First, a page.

The first time I met my friend Federica “Kikka” Cavenati, it took me about 10 minutes to realise how beautiful she was. And that’s really saying something, because Kikka was nothing if not beautiful – shiny copper hair, massive Bambi eyes, the kind of pillowy lips that women pay a lot for, and perfect teeth with just enough character to be disarming.
But that wasn’t what hit me first, because before all that – when Kikka threw her arms open to greet me, despite our never having met – what I noticed was her laugh. It was the kind of laugh that you might call a cackle if it wasn’t so sweet, but you also wouldn’t call it a giggle because it was too all-encompassing. She gave it generously – whether she was watching her dog Ralph act “girl crazy”, or helping you out of a pair of heels (because she never considered herself above getting down on the floor to perfect the line of an outfit, even if she had the bearing of a 1920s Italian aristocrat). Her laugh made silly things seem important and sad things seem funny and everything seem perfect. And her beauty, so easy to wax on about, paled in comparison to how beautiful she made other women feel. Not just the women she was designing for, but the women she met as she went about her day – everyone from the waitress to the design assistant to the mother of the bride. Kikka lived to help other women recognise their beauty, and that quality was inherent to her own.
Was. I’ve been told many times about the terrible cruelty of saying “was” about a vital person, a healthy person, a person who feels – in every conceivable way – present. But I’ve never felt that truth in the sharp way I do about Kikka. Her laugh – remembering it and celebrating it – has been one of the only ways to make sense of the fact that she passed away nearly three weeks ago. After a short and sudden illness – Kikka was a vibrant and present person who showed up to life with Olympic vigour, and she will not be remembered as sick – we lost Kikka at age 28.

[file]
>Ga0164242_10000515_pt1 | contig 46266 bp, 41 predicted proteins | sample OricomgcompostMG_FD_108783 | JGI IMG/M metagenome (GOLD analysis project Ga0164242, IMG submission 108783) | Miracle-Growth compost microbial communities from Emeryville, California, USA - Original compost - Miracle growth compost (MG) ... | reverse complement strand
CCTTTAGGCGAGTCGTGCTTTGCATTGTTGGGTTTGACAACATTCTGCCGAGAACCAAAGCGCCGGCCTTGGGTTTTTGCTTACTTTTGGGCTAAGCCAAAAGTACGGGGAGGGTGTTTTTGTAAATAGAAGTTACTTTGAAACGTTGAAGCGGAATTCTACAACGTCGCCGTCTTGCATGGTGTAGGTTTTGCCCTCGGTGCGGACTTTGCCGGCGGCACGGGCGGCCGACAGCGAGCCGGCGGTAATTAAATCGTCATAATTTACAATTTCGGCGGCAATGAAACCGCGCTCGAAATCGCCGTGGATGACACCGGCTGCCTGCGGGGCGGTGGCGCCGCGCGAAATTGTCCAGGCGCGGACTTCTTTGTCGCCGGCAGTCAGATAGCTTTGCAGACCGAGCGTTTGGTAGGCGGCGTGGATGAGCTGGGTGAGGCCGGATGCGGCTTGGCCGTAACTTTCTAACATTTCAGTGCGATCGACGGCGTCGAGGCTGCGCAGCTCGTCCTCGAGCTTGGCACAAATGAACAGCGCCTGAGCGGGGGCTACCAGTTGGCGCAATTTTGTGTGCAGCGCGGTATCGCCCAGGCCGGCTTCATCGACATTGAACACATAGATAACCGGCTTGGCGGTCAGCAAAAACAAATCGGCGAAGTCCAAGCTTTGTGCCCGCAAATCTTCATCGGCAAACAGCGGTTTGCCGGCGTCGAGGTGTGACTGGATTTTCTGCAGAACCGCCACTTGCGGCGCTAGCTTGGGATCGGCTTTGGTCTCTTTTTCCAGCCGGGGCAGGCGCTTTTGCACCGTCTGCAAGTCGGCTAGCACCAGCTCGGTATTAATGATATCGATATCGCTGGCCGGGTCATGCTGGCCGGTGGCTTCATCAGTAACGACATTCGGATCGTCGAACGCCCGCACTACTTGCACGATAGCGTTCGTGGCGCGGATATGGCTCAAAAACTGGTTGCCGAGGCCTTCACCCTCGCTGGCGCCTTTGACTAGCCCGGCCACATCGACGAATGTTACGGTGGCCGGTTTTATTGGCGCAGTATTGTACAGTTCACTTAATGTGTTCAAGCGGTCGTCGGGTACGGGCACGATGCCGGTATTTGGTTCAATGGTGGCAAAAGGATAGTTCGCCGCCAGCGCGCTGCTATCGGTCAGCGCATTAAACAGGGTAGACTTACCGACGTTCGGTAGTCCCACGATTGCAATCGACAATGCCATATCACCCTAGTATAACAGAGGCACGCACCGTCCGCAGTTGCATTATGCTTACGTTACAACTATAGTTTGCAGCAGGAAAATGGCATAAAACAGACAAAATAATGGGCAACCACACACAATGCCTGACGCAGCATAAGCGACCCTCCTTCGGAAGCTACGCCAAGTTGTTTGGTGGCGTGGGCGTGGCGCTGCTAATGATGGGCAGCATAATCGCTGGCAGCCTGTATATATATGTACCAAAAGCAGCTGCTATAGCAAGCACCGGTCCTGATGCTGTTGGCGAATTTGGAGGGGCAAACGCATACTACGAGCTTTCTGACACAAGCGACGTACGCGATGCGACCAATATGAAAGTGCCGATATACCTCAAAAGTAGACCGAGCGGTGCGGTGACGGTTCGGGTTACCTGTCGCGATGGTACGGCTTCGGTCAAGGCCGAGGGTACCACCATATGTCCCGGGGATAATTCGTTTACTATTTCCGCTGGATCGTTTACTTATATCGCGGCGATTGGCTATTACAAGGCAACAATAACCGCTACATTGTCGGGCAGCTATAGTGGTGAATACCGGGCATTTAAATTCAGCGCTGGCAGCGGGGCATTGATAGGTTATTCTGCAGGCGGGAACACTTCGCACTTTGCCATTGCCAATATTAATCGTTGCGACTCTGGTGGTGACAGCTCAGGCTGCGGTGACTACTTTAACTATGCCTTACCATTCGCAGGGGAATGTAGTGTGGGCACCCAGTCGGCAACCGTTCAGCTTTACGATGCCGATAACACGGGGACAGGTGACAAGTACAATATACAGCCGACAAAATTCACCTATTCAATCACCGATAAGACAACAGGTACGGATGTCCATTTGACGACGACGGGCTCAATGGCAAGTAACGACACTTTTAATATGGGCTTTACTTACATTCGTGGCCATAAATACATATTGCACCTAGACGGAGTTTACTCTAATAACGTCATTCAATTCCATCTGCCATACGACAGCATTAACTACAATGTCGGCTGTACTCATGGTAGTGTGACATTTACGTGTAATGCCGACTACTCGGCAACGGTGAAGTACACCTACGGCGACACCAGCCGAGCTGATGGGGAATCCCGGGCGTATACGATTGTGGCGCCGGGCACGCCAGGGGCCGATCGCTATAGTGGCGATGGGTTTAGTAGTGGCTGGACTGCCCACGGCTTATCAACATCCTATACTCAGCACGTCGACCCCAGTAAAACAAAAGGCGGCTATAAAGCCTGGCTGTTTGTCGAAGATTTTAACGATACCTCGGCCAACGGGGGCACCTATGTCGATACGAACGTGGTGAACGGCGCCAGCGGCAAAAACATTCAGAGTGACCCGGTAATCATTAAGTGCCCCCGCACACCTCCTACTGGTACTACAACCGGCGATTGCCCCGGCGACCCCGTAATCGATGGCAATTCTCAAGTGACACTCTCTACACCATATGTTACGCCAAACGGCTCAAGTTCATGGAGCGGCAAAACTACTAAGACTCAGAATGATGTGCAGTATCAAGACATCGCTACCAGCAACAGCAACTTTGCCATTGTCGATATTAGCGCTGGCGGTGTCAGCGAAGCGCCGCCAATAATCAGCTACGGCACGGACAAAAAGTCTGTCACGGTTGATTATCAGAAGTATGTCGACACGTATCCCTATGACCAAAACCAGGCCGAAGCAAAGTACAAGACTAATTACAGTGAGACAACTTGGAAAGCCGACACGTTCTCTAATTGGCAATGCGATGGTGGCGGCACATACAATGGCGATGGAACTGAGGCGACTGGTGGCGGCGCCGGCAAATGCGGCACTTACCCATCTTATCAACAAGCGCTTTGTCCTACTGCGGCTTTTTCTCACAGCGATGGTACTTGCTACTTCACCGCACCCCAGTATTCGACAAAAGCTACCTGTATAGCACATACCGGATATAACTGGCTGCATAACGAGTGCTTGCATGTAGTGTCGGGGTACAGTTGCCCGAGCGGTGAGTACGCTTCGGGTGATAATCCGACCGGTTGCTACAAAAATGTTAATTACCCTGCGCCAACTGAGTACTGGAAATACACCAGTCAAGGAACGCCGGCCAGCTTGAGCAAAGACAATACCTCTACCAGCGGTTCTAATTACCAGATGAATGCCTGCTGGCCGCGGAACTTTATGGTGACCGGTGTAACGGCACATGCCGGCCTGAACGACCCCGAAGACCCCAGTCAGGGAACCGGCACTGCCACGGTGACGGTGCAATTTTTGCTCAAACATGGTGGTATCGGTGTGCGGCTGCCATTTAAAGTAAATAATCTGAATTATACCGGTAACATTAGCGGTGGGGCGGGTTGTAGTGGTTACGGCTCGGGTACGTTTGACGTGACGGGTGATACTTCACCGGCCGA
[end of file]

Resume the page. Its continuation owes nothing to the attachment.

Kikka was, by trade, a fashion designer. Along with her partner in work and love, Marco Capaldo, Kikka founded 16Arlington, a label that has single-handedly redefined the spirit of London fashion and given style back its folly and joy. Kikka’s sense of play, combined with the rigorous skills of sewing, draping and fit that she and Marco honed when studying at the London arm of Istituto Marangoni, meant that she had a presence in her industry far beyond her years. Kikka loved fashion with a capital F – sherbet colours, luxe textures and the dissonance of casual-wear when paired with a pop of drama. She brought the old world hysteria of a Bob Mackie-era Cher together with a race-car sleekness, and even her perfectly fitting casual-wear – a leather shirt, a satin pant – was always possessed of a wild detail, like a comically large collar coming to a point, or a bow twisted from an unexpected material like leather or thick brocade.